• Jowett, Alan (March 1989). Jowett's Railway Atlas of Great Britain and Ireland: From Pre-Grouping to the Present Day (1st ed.). Sparkford: Patrick Stephens Ltd. ISBN 1-8526-0086-1. OCLC 22311137.  
  • Lewin, Henry Grote (1925). Early British Railways. A short history of their origin & development 1801-1844. London: The Locomotive Publishing Co Ltd. OCLC 11064369.  
  • Popplewell, Lawrence. A Gazetteer of the Railway Contractors and Engineers of Scotland 1831 - 1914. (Vol. 1: 1831 - 1870 and Vol. 2: 1871 - 1914).. Bournmouth: Melledgen Press. ISBN 0-9066-3714-7. OCLC 19888025.  
  • Robertson, C.J.A. (1983). The Origins of the Scottish Railway System: 1722-1844 (1st ed.). Edinburgh: John Donald Publishers Ltd. ISBN 0-8597-6088-X.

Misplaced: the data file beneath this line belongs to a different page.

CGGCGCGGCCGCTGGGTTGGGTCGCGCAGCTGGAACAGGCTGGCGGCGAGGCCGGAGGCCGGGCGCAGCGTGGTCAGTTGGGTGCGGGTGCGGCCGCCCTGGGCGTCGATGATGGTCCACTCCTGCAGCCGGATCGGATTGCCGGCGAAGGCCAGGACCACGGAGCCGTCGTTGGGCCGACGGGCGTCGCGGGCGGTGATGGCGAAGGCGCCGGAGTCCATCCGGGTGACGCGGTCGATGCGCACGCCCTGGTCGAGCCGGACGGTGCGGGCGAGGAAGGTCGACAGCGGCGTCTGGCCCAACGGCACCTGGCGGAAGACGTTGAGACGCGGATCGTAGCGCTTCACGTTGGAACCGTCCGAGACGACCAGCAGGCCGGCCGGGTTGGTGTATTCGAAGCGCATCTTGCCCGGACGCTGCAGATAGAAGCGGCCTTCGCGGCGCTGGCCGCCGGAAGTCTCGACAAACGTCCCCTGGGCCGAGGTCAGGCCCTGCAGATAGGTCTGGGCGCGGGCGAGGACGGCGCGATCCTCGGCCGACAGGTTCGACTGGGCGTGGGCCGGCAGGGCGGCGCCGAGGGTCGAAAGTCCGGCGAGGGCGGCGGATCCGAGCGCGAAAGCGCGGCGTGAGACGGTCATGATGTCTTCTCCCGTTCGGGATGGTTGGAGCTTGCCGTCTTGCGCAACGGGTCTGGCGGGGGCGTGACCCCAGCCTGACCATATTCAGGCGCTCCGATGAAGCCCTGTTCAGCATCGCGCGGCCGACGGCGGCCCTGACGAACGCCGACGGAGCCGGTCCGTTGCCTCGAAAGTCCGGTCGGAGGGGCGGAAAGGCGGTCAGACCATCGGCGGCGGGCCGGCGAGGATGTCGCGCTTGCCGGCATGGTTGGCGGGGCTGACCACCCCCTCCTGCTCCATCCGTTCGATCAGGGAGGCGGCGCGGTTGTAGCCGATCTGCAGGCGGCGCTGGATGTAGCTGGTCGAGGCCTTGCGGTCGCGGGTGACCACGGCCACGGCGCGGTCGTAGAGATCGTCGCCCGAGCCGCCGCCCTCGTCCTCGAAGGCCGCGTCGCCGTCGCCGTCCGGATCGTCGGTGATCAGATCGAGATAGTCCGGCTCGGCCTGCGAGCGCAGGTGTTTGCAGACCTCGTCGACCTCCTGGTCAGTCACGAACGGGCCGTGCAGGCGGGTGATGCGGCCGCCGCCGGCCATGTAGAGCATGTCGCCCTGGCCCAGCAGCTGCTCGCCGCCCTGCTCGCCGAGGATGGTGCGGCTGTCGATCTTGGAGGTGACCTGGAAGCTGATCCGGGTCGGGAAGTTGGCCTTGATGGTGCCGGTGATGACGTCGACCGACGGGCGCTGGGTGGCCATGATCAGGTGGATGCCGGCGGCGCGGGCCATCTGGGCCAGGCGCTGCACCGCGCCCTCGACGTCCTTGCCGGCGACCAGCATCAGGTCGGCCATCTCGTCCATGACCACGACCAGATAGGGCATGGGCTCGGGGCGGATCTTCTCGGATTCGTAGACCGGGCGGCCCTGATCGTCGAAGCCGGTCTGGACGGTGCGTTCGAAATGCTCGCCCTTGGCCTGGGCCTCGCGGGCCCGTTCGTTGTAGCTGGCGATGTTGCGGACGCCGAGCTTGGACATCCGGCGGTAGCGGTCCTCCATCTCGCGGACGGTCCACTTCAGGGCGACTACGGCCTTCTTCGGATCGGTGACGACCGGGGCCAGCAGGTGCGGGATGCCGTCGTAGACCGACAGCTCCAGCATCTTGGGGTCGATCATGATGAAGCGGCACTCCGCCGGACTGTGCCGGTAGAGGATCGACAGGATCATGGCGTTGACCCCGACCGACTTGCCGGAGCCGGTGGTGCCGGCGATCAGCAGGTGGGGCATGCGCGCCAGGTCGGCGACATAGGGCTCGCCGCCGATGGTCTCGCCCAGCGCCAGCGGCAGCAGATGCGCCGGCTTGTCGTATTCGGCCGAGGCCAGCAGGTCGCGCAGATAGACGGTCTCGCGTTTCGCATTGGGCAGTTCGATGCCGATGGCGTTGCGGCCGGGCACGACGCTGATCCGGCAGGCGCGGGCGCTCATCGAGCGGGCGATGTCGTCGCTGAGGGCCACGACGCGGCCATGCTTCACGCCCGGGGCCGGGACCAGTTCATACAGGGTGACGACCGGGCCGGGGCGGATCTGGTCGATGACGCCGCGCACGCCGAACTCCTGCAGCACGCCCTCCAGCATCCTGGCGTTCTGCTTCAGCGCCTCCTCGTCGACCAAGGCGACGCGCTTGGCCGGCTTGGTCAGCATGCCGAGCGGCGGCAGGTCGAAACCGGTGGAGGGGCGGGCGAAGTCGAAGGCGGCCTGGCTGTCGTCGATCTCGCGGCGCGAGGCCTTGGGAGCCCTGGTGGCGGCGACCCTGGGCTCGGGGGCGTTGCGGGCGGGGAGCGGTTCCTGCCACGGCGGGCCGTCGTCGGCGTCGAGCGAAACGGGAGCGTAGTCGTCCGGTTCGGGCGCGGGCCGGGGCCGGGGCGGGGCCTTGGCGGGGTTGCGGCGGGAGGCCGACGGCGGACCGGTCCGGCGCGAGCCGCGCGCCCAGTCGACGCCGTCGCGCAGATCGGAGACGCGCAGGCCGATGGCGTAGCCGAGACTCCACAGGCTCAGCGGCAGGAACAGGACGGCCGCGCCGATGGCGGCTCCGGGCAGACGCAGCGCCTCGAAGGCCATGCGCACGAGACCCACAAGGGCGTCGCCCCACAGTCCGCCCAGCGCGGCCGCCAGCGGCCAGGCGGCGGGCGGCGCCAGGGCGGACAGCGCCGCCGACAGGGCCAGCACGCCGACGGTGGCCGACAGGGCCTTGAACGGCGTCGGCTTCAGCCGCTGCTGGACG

• Thomas, John (1971). A Regional History of the Railways of Great Britain. Volume VI Scotland: The Lowlands and the Borders (1st edition ed.). Newton Abbot, Devon: David & Charles. ISBN 0-7153-5408-6. OCLC 16198685.  
  • Thomas, John; Paterson, Rev A.J.S. (1984). A Regional History of the Railways of Great Britain. Volume VI Scotland: The Lowlands and the Borders (2nd edition ed.). Newton Abbott, Devon: David & Charles. ISBN 0-9465-3712-7. OCLC 12521072.  
  • Whishaw, Francis (Reprinted and republished 1969) [1840]. The Railways of Great Britain and Ireland practically described and illustrated (3rd ed.). Newton Abbott: David & Charles (1842 edition - London: John Weale). ISBN 0-7153-4786-1.